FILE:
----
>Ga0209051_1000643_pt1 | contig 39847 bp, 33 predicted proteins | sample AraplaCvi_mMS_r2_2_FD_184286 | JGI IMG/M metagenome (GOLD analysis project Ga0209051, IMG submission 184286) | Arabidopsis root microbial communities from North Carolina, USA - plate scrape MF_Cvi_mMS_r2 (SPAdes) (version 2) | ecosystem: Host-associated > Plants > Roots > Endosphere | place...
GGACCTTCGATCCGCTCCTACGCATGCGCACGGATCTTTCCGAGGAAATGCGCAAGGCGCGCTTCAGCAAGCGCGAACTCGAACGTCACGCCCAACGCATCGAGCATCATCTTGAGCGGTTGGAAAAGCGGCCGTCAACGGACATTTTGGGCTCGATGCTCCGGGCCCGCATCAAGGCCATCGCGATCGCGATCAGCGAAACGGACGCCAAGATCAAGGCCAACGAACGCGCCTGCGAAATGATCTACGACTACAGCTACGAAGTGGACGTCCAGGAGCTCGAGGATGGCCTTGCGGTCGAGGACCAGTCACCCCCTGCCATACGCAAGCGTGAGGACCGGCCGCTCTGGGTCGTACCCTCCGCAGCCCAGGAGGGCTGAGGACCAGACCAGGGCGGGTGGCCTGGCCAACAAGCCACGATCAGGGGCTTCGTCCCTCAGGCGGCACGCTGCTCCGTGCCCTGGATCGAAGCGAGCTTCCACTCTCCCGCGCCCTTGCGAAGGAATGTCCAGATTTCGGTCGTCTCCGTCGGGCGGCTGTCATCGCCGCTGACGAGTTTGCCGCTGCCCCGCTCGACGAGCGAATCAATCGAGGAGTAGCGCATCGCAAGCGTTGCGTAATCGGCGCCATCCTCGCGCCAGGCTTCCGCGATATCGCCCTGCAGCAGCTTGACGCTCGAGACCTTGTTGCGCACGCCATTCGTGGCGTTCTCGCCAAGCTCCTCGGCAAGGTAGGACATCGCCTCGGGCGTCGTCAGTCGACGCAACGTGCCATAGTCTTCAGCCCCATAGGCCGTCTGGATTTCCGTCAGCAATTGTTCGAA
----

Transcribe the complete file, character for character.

>Ga0209051_1000643_pt1 | contig 39847 bp, 33 predicted proteins | sample AraplaCvi_mMS_r2_2_FD_184286 | JGI IMG/M metagenome (GOLD analysis project Ga0209051, IMG submission 184286) | Arabidopsis root microbial communities from North Carolina, USA - plate scrape MF_Cvi_mMS_r2 (SPAdes) (version 2) | ecosystem: Host-associated > Plants > Roots > Endosphere | place...
GGACCTTCGATCCGCTCCTACGCATGCGCACGGATCTTTCCGAGGAAATGCGCAAGGCGCGCTTCAGCAAGCGCGAACTCGAACGTCACGCCCAACGCATCGAGCATCATCTTGAGCGGTTGGAAAAGCGGCCGTCAACGGACATTTTGGGCTCGATGCTCCGGGCCCGCATCAAGGCCATCGCGATCGCGATCAGCGAAACGGACGCCAAGATCAAGGCCAACGAACGCGCCTGCGAAATGATCTACGACTACAGCTACGAAGTGGACGTCCAGGAGCTCGAGGATGGCCTTGCGGTCGAGGACCAGTCACCCCCTGCCATACGCAAGCGTGAGGACCGGCCGCTCTGGGTCGTACCCTCCGCAGCCCAGGAGGGCTGAGGACCAGACCAGGGCGGGTGGCCTGGCCAACAAGCCACGATCAGGGGCTTCGTCCCTCAGGCGGCACGCTGCTCCGTGCCCTGGATCGAAGCGAGCTTCCACTCTCCCGCGCCCTTGCGAAGGAATGTCCAGATTTCGGTCGTCTCCGTCGGGCGGCTGTCATCGCCGCTGACGAGTTTGCCGCTGCCCCGCTCGACGAGCGAATCAATCGAGGAGTAGCGCATCGCAAGCGTTGCGTAATCGGCGCCATCCTCGCGCCAGGCTTCCGCGATATCGCCCTGCAGCAGCTTGACGCTCGAGACCTTGTTGCGCACGCCATTCGTGGCGTTCTCGCCAAGCTCCTCGGCAAGGTAGGACATCGCCTCGGGCGTCGTCAGTCGACGCAACGTGCCATAGTCTTCAGCCCCATAGGCCGTCTGGATTTCCGTCAGCAATTGTTCGAA